Ruling Democratic Party floor leader Rep. Kim Tae-nyeon speaks at a party policy meeting on Tuesday. (Yonhap)
The ruling Democratic Party of Korea is reengaging the drive to establish an administrative capital, as it seeks a breakthrough in real estate issues.
The issue, which was put to rest in 2004, was revived following Democratic Party Floor Leader Rep. Kim Tae-nyeon’s address to the parliament on Monday. In 2004, the Constitutional Court ruled that the plans were unconstitutional, saying that Seoul being Korea’s capital is an established fact under “customary constitution.”
In Monday’s speech, Kim said that Cheong Wa Dae, the National Assembly and government ministries remaining in Seoul should be relocated to Sejong, if overpopulation and high real estate prices in Seoul and surrounding areas are to be resolved.
On Tuesday, Kim again raised the issue and proposed establishing a special parliamentary committee to handle the issue.
“(I) formally propose to the political arena and civic society to establish a special committee for completion of the administrative capital within the National Assembly,” Kim said at a party meeting Tuesday. He also called on the main opposition United Future Party to respond to the proposal, and urged the opposition party to make its position on the matter clear.
Kim also said that the 2004 Constitutional Court ruling could be changed, saying the country and public opinion have changed since 2004. “Completing the administrative capital is possible through a legislative decision (made) according to an agreement between the ruling and opposition blocs,” Kim said, adding that the Constitutional Court could take a different view on the matter in line with “changes in the people’s sensibilities.”
Ruling party heavyweights are getting behind the drive.
Kim Boo-kyeom, a former lawmaker running for the Democratic Party chairmanship, on Tuesday said that the renewed drive is reviving late President Roh Moo-hyun’s “philosophy of balanced development.”
National Assembly Speaker Rep. Park Byeong-seug has also supported the idea, saying that the National Assembly moving to Sejong would “lead balanced national development,” while Rep. Lee Nak-yon took a more cautious approach saying that the matter could be pushed forward if rival parties agree, or by again taking the matter to the Constitutional Court.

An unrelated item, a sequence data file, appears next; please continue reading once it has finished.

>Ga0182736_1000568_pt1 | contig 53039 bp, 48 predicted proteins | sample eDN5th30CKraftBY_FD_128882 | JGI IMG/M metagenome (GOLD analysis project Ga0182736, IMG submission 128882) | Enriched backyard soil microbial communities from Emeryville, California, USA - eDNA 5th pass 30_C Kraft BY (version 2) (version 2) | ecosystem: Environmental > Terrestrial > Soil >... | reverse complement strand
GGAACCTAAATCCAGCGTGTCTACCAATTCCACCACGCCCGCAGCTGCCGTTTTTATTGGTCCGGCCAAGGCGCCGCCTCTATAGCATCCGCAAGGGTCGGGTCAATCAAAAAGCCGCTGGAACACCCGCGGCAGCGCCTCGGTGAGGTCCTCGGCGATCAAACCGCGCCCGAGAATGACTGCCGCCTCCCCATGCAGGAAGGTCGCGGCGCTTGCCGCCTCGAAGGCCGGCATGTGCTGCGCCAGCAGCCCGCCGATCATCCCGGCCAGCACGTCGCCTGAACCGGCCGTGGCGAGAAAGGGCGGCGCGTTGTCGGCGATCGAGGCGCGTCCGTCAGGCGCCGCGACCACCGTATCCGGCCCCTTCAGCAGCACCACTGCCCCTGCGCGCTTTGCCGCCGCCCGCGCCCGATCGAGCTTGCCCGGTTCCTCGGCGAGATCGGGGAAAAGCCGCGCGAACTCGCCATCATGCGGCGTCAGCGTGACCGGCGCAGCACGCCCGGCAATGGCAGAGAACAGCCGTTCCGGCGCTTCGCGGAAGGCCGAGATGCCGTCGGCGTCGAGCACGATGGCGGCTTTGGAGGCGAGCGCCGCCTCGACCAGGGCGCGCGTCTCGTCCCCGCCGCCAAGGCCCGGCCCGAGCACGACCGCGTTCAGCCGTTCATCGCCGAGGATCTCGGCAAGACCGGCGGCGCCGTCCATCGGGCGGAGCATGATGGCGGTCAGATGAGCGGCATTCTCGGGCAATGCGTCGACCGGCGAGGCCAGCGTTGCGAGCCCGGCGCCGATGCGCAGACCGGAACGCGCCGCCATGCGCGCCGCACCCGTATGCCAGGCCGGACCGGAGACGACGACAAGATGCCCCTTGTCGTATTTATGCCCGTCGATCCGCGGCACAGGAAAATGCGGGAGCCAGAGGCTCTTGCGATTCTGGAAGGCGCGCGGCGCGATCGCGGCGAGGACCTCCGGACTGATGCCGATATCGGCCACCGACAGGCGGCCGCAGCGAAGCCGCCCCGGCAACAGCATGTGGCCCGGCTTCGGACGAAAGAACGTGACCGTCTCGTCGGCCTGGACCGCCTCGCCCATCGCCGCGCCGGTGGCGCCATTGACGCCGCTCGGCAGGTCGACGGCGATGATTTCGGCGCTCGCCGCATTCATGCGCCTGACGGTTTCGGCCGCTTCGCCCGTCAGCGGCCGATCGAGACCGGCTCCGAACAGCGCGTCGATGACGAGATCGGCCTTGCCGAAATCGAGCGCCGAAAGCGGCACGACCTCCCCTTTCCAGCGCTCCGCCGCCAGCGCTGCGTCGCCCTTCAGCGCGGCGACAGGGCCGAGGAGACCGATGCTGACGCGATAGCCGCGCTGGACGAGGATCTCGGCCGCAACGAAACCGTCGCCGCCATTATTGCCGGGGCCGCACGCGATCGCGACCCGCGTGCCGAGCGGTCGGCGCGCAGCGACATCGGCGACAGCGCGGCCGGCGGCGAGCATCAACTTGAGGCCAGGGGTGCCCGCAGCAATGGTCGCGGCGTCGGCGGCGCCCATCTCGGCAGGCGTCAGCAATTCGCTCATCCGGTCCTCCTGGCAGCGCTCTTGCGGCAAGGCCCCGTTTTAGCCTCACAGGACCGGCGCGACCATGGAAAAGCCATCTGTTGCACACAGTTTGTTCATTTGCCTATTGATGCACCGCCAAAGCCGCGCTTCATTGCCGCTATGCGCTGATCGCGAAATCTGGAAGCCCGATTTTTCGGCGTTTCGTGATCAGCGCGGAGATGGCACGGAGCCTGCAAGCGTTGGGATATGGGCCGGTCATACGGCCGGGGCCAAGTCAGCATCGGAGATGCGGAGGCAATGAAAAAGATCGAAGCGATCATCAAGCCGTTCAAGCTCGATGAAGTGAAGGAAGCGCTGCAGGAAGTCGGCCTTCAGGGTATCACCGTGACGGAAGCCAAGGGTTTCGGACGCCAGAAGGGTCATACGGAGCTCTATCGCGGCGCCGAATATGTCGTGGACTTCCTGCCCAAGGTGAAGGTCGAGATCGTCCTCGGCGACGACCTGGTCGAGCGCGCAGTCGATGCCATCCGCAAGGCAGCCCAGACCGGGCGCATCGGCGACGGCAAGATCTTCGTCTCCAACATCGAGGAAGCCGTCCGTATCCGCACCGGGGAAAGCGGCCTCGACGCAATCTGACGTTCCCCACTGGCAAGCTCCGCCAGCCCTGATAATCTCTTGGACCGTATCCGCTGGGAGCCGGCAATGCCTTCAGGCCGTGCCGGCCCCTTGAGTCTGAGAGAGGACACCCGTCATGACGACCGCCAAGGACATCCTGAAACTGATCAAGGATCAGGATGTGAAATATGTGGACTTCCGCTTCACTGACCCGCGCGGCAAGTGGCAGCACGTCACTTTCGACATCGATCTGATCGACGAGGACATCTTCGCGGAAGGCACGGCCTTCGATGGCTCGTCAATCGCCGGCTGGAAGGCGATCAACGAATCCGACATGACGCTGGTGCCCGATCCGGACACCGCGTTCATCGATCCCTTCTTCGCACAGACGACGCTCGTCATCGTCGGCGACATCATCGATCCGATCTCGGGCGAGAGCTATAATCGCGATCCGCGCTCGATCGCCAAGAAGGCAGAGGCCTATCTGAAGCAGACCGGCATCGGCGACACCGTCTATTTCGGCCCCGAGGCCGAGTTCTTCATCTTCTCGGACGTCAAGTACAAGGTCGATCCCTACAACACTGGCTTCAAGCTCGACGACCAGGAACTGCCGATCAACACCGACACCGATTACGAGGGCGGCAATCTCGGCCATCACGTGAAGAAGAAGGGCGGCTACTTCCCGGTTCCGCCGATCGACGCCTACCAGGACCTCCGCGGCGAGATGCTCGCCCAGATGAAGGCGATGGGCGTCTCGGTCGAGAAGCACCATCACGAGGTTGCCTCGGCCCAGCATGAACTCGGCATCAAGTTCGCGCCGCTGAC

The ruling party rekindling the issue appears to be an attempt at seeking a breakthrough in the Moon administration’s real estate policies, which have drawn heavy fire for their lack of efficacy.
Despite the government rolling out real estate policy packages on four occasions, with numerous minor adjustments in between, property prices in Seoul and surrounding regions have spiked since Moon took office in 2017.
According to data compiled by Real Estate 114, a local real estate portal, the average price of apartments in Seoul per square meter has seen more than a 1.5-fold increase since Moon took office.
The data shows that in May 2017, Seoul apartments’ average price per square meter stood at 5.96 million won ($4,980), and that has since risen to 9.21 million won as of this month.
According to data compiled by the nongovernmental Citizens’ Coalition for Economic Justice, the spike is much more pronounced when looking at specific complexes in Seoul.
The group looked at average prices of 82.5-square-meter apartments in 34 large complexes in Seoul between 1993 until May 2020.
Of the 34 complexes the group analyzed, 16 are located in the sought-after areas of Gangnam-gu, Gangdong-gu, Seocho-gu and Songpa-gu.
According to the group’s analysis, the price of 82.5-square-meter properties in the complexes rose 450 million won during the Moon administration, recording the highest increase among the six administrations that have held power during the period.
The group’s analysis also showed that the difference between the average prices of properties in the four cited districts and those in other areas have undergone a 100-fold increase. According to the figures, the difference between the four districts’ and other properties’ prices stood at 9.21 million won in 1993, and rose to over 923 million in 2020.
By Choi He-suk (firstname.lastname@example.org)